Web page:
6. How on earth do I start a game?!

    If you already know some basic c++ and feel somewhat comfortable in it you could go to sdltutorials.com for pretty in depth tutorials and it will get you started with SDL. 
  7.   I'm a noob but I guess I could tell you how I did this.   I used a Animation class to handle the animation itself. Then it had a list of Frameset class instances and a pointer to the current Frameset which it used to loop over it. The Frameset class had a list of Frames and ability to add Frames etc. The Frame class had x/y cords for the image and offsets and some more stuff.   I hope you get the idea, some time ago since I coded it.   Maybe someone with actual skill can tell you how much my version sucks. :)
  8. UI: move-able windows (z-order)

    Thank you so much for your answer :) I will try to make this work. And thanks for your critique on my code blocks. edit: I got it working thanks to you :) Happy times!
  9. UI: move-able windows (z-order)

    Thank you for your answer. Could you go into more detail on the "list of indices" thing? Sorry my first language is not English so I don't fully understand what you mean by it. Especially the "indices" part :P
  10. Hey!   I've run into a problem with my noobish UI setup. I have a Vector that stores all my windows. When the mouse is clicked I go through the windows vector and check if the mouse is inside any of the windows. If it is i move that window relative to the mouse position.   Now my problem is: How do I order the window selected to be in front? and since the mouse can be inside 2 windows during my check the last window it's inside will always be the one selected.    I know I should probably be using a z-order of some kind, but I just can't work out where to set it for a window and how to adjust the other accordingly.   I'll just post some code of the way I check if the mouse is inside a window. void CGame::OnLButtonDown(int _mousex, int _mousey) { for(unsigned int i=0; i < WindowList.size(); i++) { if(!WindowList[i]->GetShow()) //dont do any checks if the window is hidden. { continue; } if(_mousex >= WindowList[i]->GetX() && _mousex <= (WindowList[i]->GetX() + WindowList[i]->GetW() )) { if(_mousey >= WindowList[i]->GetY() && _mousey <= (WindowList[i]->GetY() + WindowList[i]->GetH())) { CurrentWindow = i; WindowList[i]->SetMouseDown(true); WindowList[i]->SetDifference(_mousex - WindowList[i]->GetX(), _mousey - WindowList[i]->GetY()); for(unsigned int itemnum = 0; itemnum < WindowList[i]->WindowItemList.size(); itemnum++) { if(_mousex >= WindowList[i]->WindowItemList[itemnum]->GetX() && _mousex <= (WindowList[i]->WindowItemList[itemnum]->GetX() + WindowList[i]->WindowItemList[itemnum]->GetW())) { if(_mousey >= WindowList[i]->WindowItemList[itemnum]->GetY() && _mousey <= (WindowList[i]->WindowItemList[itemnum]->GetY() + WindowList[i]->WindowItemList[itemnum]->GetH())) { if(!WindowList[i]->WindowItemList[itemnum]->GetActive()) //if the item is not an active item (such as a divider), don't do any checks for it. { continue; } else { OverActiveItem = true; if(WindowList[i]->WindowItemList[itemnum]->GetType() == ITEM_TYPE_CHECKBOX) { WindowList[i]->WindowItemList[itemnum]->Toggle(); } } } } } } } } }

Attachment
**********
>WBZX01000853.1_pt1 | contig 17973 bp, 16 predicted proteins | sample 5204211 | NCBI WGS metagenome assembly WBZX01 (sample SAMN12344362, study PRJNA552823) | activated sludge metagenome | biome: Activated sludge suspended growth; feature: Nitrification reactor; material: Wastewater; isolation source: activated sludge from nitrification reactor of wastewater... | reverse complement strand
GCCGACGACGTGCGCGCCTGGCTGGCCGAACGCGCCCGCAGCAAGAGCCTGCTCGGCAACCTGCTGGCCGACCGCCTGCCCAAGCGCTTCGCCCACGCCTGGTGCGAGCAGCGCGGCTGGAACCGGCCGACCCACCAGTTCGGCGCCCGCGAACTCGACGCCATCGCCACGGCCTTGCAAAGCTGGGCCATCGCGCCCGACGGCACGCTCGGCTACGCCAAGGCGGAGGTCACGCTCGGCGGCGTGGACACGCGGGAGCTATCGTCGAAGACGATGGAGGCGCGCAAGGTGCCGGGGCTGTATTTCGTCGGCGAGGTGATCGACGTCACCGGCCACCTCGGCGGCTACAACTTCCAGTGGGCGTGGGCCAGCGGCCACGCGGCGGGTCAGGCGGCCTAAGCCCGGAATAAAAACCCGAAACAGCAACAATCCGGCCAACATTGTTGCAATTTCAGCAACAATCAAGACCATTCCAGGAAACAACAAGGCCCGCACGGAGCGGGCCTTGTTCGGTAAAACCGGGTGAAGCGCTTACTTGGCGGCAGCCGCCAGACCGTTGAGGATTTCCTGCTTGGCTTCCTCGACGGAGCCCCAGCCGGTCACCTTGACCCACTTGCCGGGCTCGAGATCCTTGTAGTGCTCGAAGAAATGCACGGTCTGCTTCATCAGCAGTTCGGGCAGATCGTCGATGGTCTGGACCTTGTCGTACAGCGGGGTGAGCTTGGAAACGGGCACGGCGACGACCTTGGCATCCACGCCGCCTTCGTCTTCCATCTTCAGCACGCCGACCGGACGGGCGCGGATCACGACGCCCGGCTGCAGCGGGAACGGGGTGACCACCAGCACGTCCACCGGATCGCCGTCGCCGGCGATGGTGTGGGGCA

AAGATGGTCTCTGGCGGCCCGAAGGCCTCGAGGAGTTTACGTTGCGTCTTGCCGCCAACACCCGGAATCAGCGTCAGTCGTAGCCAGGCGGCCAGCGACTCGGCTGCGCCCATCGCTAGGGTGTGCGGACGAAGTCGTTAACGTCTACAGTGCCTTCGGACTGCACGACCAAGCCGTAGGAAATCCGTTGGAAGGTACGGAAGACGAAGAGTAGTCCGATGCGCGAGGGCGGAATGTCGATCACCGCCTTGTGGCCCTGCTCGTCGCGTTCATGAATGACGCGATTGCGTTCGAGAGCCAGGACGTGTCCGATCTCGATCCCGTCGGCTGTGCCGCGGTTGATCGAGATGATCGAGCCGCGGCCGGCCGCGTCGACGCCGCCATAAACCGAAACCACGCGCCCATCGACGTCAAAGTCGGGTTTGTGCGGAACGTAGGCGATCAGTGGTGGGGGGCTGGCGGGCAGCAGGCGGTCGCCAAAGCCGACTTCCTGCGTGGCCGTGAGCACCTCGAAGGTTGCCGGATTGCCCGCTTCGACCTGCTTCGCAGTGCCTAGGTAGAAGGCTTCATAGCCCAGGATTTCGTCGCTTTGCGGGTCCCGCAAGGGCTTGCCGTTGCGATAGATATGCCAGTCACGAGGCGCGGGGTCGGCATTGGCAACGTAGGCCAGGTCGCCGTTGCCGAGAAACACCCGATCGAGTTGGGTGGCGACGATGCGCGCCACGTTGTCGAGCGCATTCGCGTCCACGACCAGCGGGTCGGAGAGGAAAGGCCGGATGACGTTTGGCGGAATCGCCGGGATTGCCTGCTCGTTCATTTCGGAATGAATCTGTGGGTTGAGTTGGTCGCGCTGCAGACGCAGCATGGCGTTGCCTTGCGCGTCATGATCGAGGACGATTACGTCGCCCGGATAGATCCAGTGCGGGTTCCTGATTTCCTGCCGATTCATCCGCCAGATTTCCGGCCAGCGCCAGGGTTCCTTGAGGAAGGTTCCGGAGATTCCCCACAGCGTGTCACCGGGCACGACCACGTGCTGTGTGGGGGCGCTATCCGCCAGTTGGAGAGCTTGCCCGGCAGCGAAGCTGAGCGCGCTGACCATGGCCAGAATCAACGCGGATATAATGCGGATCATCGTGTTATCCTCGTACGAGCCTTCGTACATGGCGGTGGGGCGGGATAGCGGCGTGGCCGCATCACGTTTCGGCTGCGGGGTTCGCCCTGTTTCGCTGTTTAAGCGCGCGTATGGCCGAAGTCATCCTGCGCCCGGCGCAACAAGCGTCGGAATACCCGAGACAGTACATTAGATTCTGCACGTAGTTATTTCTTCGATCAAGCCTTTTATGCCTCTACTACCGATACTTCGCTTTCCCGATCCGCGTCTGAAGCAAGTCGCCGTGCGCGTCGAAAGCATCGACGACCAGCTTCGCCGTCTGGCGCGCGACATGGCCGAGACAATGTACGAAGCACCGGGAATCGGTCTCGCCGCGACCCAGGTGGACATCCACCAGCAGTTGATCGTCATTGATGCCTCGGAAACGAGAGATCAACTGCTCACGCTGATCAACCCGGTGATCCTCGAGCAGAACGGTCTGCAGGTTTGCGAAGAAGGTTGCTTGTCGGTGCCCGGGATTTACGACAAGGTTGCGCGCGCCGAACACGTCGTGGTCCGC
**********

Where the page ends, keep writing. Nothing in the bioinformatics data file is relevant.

11. Art skill learning?

    How to learn art is a pretty big question. If you want to learn by "teaching yourself" then I suggest getting books on the basics. And when you feel a bit more comfortable with your drawing skills maybe you could check out the gnomon workshop.  They have very good dvds, pretty expensive but very good. Tho you should probably not jump right into them if you lack the basics.   But most importantly: practice, practice and more practice like with most skills in life.   Hope this helps in some way.   Oh, and a school is good because it forces you to practice, you can't slack because then you wont pass the tests.
  12. Game: Health regeneration?

    I did change my health and regen to float instead of int. :) 
  13. Game: Health regeneration?

    Thank you all for your input. I finally with your help got it working. :)
  14. Game: Health regeneration?

    Hey! So I've been working on a health bar which shrinks and grows according to how much health your character has. The problem is I don't know how to add a smooth increment to health regen.  Say if I want to gain 600 life over 4 seconds, how would I go about achieving this? Will I have to use float numbers, and in what way? The health bar checks how many pixels the bar should shrink and grow depending on the health value.   This is my code right now. CHealthBart.cpp void CHealthBar::OnRender(SDL_Surface* _destination) { SDL_FillRect(_destination, &BarBackground, SDL_MapRGB(_destination->format, 0, 0, 0)); if( (float)Owner->GetCurrentHealth() / Owner->GetMaxHealth() > 0.6f ) { SDL_FillRect(_destination, &Bar, SDL_MapRGB(_destination->format, HighHealth.r, HighHealth.g, HighHealth.b)); } if ( (float)Owner->GetCurrentHealth() / Owner->GetMaxHealth() <= 0.6f && Owner->GetCurrentHealth() / Owner->GetMaxHealth() < 0.25f ) { SDL_FillRect(_destination, &Bar, SDL_MapRGB(_destination->format, AverageHealth.r, AverageHealth.g, AverageHealth.b)); } if( (float)Owner->GetCurrentHealth() / Owner->GetMaxHealth() <= 0.25f) { SDL_FillRect(_destination, &Bar, SDL_MapRGB(_destination->format, LowHealth.r, LowHealth.g, LowHealth.b)); } } void CHealthBar::OnLoop() { BarBackground.x = Owner->GetX(); BarBackground.y = ( Owner->GetY() - 5 ); Bar.x = ( Owner->GetX() + 1 ); Bar.y = ( Owner->GetY() - 4 ); float tempw = (float)Owner->GetCurrentHealth() / Owner->GetMaxHealth(); Bar.w = MaxBarLength * tempw; }   Would be great if someone could give a good answer on this.
  15. Classes that need to know each other..

    Ok, thank you. Will try to get that up and running then. Yep got it working, thank you :)